Yuval Noah Harari: Well, in the end, there isn’t such a big difference between the corporations and the governments, because, as I said, the questions is: Who controls the data? This is the real government. If you call it a corporation or a government — if it’s a corporation and it really controls the data, this is our real government. So the difference is more apparent than real.
Chris Anderson: But somehow, at least with corporations, you can imagine market mechanisms where they can be taken down. I mean, if consumers just decide that the company is no longer operating in their interest, it does open the door to another market. It seems easier to imagine that than, say, citizens rising up and taking down a government that is in control of everything.
Yuval Noah Harari: Well, we are not there yet, but again, if a corporation really knows you better than you know yourself — at least that it can manipulate your own deepest emotions and desires, and you won’t even realize — you will think this is your authentic self.
So in theory, yes, in theory, you can rise against a corporation, just as, in theory, you can rise against a dictatorship. But in practice, it is extremely difficult.
Chris Anderson: So in “Homo Deus,” you argue that this would be the century when humans kind of became gods, either through development of artificial intelligence or through genetic engineering. Has this prospect of political system shift, collapse impacted your view on that possibility?
Yuval Noah Harari: Well, I think it makes it even more likely, and more likely that it will happen faster, because in times of crisis, people are willing to take risks that they wouldn’t otherwise take. And people are willing to try all kinds of high-risk, high-gain technologies. So these kinds of crises might serve the same function as the two world wars in the 20th century. The two world wars greatly accelerated the development of new and dangerous technologies. And the same thing might happen in the 21st century. I mean, you need to be a little crazy to run too fast, let’s say, with genetic engineering. But now you have more and more crazy people in charge of different countries in the world, so the chances are getting higher, not lower.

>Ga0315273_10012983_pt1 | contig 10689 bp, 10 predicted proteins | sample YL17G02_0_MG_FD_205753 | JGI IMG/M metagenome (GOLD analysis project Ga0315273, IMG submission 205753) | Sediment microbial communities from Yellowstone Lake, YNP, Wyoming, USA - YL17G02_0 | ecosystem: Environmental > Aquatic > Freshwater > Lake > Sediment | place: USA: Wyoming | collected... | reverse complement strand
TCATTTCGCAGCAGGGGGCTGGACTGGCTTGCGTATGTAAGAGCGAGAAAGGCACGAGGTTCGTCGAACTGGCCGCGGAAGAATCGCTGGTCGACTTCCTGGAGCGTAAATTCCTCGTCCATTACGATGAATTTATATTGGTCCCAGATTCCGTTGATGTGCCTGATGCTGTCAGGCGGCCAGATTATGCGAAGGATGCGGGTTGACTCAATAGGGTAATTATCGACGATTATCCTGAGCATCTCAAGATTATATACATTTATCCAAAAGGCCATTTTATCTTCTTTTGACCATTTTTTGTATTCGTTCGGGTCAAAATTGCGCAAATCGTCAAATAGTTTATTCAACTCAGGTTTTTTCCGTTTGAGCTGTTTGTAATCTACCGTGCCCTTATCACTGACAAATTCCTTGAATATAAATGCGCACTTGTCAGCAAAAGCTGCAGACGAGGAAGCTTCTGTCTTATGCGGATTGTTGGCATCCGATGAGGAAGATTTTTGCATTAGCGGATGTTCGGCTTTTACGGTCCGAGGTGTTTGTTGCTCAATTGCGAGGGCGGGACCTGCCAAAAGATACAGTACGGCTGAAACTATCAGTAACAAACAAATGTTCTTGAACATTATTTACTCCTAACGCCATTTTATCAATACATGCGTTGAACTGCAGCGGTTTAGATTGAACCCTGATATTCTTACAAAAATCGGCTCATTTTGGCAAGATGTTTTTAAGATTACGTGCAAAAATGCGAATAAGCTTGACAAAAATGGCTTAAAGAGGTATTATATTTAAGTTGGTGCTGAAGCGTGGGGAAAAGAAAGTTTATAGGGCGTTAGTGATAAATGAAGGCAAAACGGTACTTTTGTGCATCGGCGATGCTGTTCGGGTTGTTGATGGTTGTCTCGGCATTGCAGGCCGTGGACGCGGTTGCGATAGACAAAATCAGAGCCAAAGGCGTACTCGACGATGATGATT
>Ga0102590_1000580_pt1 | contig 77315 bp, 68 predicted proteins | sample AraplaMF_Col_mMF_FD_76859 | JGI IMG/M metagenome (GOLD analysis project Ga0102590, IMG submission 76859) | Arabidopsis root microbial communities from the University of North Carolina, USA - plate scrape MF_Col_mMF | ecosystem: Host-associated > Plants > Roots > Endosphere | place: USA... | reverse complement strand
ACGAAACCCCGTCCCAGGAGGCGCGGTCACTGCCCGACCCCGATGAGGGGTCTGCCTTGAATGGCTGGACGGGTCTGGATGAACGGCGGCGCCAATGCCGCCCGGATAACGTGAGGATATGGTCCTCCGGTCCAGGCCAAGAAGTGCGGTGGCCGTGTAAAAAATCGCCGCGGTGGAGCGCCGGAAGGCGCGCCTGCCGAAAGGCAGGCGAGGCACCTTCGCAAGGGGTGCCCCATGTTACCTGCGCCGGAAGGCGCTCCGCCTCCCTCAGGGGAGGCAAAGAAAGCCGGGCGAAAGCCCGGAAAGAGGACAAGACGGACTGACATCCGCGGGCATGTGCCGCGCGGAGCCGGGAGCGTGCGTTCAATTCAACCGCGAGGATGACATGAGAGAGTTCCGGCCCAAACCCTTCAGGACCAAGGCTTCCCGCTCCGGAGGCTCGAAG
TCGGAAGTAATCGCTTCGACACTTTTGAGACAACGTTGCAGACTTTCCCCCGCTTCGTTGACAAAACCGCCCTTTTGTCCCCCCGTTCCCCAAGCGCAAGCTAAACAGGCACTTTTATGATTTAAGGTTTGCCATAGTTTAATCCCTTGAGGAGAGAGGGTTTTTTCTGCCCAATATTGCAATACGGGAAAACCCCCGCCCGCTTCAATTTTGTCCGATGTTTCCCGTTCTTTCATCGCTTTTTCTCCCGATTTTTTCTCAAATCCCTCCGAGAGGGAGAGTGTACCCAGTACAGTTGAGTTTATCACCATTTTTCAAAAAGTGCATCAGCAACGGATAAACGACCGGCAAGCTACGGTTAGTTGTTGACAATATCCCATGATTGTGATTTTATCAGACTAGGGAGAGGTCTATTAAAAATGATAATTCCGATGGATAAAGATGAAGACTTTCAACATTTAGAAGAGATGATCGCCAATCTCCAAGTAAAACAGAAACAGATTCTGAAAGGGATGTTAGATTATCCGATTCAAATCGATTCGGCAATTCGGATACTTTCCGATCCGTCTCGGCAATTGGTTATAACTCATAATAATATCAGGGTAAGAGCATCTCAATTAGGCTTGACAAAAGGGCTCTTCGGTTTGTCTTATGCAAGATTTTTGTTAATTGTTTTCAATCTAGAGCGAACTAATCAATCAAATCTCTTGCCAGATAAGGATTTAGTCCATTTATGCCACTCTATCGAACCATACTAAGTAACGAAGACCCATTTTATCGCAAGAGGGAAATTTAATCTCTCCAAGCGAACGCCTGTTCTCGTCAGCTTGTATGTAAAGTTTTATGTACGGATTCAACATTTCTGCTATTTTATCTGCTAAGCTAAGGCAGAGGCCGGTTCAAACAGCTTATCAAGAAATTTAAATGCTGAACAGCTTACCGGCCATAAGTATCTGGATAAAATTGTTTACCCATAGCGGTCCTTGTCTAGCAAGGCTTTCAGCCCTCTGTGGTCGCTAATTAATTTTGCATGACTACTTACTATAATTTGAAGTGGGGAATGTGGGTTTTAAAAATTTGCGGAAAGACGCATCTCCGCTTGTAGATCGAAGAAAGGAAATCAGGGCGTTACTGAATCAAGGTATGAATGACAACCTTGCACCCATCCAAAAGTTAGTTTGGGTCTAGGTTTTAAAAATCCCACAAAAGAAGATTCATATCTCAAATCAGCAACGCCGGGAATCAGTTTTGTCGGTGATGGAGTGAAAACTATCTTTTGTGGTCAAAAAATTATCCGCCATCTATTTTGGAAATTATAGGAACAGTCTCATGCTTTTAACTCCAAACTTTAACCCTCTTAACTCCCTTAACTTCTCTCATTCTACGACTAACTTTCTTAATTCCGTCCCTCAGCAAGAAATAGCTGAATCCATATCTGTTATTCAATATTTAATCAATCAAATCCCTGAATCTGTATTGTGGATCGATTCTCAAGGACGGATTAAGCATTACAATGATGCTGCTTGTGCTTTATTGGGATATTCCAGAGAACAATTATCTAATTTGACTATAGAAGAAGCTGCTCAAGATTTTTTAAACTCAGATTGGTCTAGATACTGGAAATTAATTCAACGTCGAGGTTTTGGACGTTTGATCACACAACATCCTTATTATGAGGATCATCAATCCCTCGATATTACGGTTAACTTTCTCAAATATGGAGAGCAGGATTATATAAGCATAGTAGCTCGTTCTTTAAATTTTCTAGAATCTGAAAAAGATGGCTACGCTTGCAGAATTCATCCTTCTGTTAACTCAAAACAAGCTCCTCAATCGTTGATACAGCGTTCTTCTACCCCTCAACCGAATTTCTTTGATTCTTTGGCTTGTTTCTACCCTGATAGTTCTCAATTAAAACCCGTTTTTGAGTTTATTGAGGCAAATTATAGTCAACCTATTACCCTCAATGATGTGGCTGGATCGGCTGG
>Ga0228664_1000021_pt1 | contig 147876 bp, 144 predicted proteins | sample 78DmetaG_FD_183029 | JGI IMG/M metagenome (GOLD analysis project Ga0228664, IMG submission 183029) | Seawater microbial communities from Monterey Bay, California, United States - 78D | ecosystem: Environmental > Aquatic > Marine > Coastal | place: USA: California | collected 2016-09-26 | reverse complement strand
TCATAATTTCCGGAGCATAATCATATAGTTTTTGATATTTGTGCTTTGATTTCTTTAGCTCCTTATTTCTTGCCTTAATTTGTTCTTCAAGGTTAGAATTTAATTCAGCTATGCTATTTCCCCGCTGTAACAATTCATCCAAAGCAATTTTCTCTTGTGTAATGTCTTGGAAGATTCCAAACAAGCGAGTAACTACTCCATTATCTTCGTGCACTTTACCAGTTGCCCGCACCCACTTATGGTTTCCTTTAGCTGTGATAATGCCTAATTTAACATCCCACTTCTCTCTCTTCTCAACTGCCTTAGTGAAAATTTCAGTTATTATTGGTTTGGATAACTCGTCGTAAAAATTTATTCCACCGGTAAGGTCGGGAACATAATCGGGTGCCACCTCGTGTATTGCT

Chris Anderson: So, putting it all together, Yuval, you’ve got this unique vision. Roll the clock forward 30 years. What’s your guess — does humanity just somehow scrape through, look back and say, “Wow, that was a close thing. We did it!” Or not?
Yuval Noah Harari: So far, we’ve managed to overcome all the previous crises. And especially if you look at liberal democracy and you think things are bad now, just remember how much worse things looked in 1938 or in 1968. So this is really nothing, this is just a small crisis. But you can never know, because, as a historian, I know that you should never underestimate human stupidity. It is one of the most powerful forces that shape history.
Chris Anderson: Yuval, it’s been an absolute delight to have you with us. Thank you for making the virtual trip. Have a great evening there in Tel Aviv. Yuval Harari!
Yuval Noah Harari: Thank you very much.